Why black voices matter on Palestine
In 1979, Andrew Young, the first African American ever appointed as a US ambassador to the UN, was forced to resign because of pressure mounted by pro-Israel groups on then President Carter following Young's meeting with a representative of the Palestinian Liberation Organisation.
The Andrew Young episode demonstrated the increasing power of America's pro-Israel lobby, AIPAC, and the centring of US-Israel relations at the expense of all other considerations including the career of an African American civil rights icon.
Rapidly changing landscape
The recent entanglement of Ilhan Omar with AIPAC and pro-Israel organisations is not new, but the outcome points to a rapidly changing socio-political and socio-religious landscape. In 1979, Young did not advocate or speak of Palestinian rights; instead, a mere meeting with the PLO was the sufficient cause for losing his post as UN ambassador.
Indeed, AIPAC’s targeting of Omar and attempts to silence her voice on Palestine adds to a long list of African American leaders who faced a similar backlash from pro-Israel groups for daring to speak out for Palestinians' human rights and who have expressed readiness to challenge the power of the Israel lobby.
AIPAC’s targeting of Omar and attempts to silence her voice on Palestine adds to a long list of African American leaders who faced a similar backlash from pro-Israel groups
Just in the past six months alone, Michelle Alexander, Marc Lamont Hill and Angela Davis became targets of pro-Israel organisations, which led to Hill’s firing by CNN and the rescinding of Davis’s award by Birmingham Civil Rights Institute.
Critically, the attempts to silence African Americans and black voices, in general, has been a normative pattern in US and European political, social and media discourses, but a shift is under way despite the difficult cases mentioned earlier.
African Americans and blacks around the world carry a moral and ethical voice for being the custodians of the historical legacy of anti-colonial, human and civil rights struggles.
The contributions of African Americans and blacks is readily evidenced in challenging and terminating slavery around the globe, in the civil rights movement that brought Jim Crow laws in the US to an end, and the transnational contributions that challenged and won out against colonialism and apartheid. (Black Americans and black South Africans, it should be noted, were supported in their struggle by many Jewish activists, some of whom also lost their lives).
Every human rights and human dignity struggle in the past two centuries have had a significant African, African-American and black imprint on it. Other groups, including many Jewish activists, played important roles in these struggles, but this article focuses on the consistent omissions.
The re-emergence of African American and black internationalism in relation to Palestine is a significant development that is worrisome to AIPAC and pro-Israel forces in the US and Europe.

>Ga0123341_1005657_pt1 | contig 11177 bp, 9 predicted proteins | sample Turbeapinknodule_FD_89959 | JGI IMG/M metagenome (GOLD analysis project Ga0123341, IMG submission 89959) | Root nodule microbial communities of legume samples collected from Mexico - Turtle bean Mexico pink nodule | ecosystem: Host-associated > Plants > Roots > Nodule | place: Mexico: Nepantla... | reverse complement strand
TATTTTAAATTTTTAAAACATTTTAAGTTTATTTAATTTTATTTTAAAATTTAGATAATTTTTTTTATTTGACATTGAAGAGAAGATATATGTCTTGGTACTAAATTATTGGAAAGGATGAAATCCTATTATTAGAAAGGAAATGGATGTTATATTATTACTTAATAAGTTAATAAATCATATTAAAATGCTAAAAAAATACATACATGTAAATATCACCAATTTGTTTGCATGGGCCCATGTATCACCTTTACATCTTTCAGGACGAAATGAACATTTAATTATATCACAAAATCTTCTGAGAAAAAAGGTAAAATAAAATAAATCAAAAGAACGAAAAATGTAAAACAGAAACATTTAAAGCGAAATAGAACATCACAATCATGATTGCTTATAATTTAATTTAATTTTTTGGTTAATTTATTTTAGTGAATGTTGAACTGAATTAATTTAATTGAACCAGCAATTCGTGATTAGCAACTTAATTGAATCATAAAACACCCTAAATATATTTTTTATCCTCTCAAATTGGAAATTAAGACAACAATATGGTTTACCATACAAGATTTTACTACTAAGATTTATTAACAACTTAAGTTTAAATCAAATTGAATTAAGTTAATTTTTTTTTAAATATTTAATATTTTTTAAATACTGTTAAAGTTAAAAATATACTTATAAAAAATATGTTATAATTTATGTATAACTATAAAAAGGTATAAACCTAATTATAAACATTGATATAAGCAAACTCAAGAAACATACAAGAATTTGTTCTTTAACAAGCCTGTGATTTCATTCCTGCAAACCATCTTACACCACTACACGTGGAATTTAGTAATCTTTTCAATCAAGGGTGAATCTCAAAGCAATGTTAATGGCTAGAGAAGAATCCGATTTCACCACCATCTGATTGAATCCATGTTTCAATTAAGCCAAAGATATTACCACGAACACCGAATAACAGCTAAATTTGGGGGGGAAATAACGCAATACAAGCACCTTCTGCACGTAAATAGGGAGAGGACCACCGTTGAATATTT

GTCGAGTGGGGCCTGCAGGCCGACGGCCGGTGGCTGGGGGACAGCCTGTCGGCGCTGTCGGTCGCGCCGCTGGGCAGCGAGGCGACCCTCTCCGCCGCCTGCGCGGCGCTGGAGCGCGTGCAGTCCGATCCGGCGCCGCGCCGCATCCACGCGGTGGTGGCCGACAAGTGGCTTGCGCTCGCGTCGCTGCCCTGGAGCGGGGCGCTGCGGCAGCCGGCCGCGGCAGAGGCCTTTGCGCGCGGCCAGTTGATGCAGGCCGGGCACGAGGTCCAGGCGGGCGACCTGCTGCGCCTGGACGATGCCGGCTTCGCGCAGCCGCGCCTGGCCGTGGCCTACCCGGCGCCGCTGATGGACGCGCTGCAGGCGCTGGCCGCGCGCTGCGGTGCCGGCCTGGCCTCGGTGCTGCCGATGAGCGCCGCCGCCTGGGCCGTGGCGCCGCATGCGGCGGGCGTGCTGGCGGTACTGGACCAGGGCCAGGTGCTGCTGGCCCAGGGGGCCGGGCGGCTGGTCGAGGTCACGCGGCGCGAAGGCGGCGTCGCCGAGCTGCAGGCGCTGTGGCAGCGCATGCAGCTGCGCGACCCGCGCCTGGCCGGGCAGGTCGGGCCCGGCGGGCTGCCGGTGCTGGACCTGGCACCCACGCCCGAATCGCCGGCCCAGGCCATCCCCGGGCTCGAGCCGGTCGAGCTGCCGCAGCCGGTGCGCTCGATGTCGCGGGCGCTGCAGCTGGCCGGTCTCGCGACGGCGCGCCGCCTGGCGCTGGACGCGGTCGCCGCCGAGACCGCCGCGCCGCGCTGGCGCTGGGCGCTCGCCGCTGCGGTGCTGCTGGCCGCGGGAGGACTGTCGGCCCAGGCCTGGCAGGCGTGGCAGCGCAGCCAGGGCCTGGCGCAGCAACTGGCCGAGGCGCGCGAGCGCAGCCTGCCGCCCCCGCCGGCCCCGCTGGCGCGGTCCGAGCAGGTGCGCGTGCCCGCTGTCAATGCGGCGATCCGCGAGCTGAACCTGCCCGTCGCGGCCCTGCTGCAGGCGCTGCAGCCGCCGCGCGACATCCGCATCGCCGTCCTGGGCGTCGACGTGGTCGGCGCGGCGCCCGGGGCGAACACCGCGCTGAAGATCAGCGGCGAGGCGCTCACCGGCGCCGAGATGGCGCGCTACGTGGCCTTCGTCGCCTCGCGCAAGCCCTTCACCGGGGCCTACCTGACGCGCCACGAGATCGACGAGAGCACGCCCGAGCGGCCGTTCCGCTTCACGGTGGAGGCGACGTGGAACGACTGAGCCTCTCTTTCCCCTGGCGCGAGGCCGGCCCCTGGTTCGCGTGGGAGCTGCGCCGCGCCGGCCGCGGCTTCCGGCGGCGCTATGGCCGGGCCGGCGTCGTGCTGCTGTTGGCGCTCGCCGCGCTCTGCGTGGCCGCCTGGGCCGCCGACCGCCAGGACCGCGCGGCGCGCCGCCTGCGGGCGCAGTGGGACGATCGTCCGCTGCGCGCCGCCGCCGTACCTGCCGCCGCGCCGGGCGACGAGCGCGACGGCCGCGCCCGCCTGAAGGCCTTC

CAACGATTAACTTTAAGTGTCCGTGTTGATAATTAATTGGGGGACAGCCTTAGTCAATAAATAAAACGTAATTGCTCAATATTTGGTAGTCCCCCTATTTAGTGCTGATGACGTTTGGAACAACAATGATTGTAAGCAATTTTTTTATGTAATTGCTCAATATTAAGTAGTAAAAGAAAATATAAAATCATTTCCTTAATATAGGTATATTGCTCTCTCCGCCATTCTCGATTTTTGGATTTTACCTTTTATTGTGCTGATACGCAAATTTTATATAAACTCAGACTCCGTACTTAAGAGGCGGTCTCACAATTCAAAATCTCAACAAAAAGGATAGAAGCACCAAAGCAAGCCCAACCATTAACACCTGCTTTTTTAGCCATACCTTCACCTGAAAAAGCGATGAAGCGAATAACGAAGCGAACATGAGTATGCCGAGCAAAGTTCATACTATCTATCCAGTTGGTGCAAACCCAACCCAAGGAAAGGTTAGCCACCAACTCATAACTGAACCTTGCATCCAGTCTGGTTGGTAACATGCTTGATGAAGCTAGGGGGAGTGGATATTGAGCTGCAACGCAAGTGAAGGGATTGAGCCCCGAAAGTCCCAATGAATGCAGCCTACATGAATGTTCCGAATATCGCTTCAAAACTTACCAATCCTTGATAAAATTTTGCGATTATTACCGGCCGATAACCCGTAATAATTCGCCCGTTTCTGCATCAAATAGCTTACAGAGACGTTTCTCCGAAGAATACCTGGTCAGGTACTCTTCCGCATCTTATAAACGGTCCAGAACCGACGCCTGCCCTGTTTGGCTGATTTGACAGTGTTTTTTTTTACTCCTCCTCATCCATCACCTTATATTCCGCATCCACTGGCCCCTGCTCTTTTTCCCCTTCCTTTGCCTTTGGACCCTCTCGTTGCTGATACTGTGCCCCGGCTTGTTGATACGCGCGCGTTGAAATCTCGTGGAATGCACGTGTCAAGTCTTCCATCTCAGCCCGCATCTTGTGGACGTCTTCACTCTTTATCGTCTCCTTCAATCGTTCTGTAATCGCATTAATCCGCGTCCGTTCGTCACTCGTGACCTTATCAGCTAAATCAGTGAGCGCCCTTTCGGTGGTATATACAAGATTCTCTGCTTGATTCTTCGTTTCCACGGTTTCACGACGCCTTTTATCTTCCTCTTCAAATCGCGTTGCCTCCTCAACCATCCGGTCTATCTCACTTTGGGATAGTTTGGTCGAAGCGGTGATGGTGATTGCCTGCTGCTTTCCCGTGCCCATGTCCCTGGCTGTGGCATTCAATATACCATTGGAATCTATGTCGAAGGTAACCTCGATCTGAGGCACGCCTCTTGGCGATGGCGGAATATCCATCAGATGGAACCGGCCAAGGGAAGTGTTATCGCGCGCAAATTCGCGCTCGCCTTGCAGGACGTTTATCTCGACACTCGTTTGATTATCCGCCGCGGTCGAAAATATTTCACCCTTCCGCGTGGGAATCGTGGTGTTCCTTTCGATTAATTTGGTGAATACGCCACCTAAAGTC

Omar's "offense" is that she spoke of AIPAC’s immense power on Capitol Hill
In his book, Black Power and Palestine: Transnational Countries of Color, Michael R Fischbach, professor of History at Randolph-Macon College, maintains that black sentiments and expressions of solidarity with the Palestinians deepened in the aftermath of the 1967 war.
Even before 1967, black leaders such as Malcolm X, James Baldwin, and Amiri Baraka took to opposing Zionism, and the Black Panther Movement, the Black Muslims, SNCC and the NAACP all took positions supporting the Palestinians struggle and seeing it as a reflection of their yearning for freedom.
At the same time that African American and black voices, in general, have attempted to break away from the unquestionable support for Israel and the national choir of both political parties, the consequences of speaking out and censorship were always lurking in the background and always heavy-handed.
A serious question
Can the black and brown subject speak on Palestine? This is a serious question with far-reaching consequences if addressed holistically. Can Ilhan Omar, Marc Lamont Hill and Angela Davis speak freely, or are they targeted, demonised and marginalised because they test the constructed racial and structural epistemic walls set in place for the black and brown subjects on Palestine.
"Solidarity demands that we no longer allow politicians or political parties to remain silent on the question of Palestine,” stated Marc Lamont Hill after CNN fired him as a commentator. Lamont further insisted: “We can no longer, in particular, allow the political left to remain radical or even progressive on every issue from the environment to war to the economy. To remain progressive on every issue except for Palestine.”
Omar's "offence" is that she spoke of AIPAC’s immense power on Capitol Hill, which shapes US policies relating to Palestine and the Middle East, a topic that many others before and since have written or spoken about.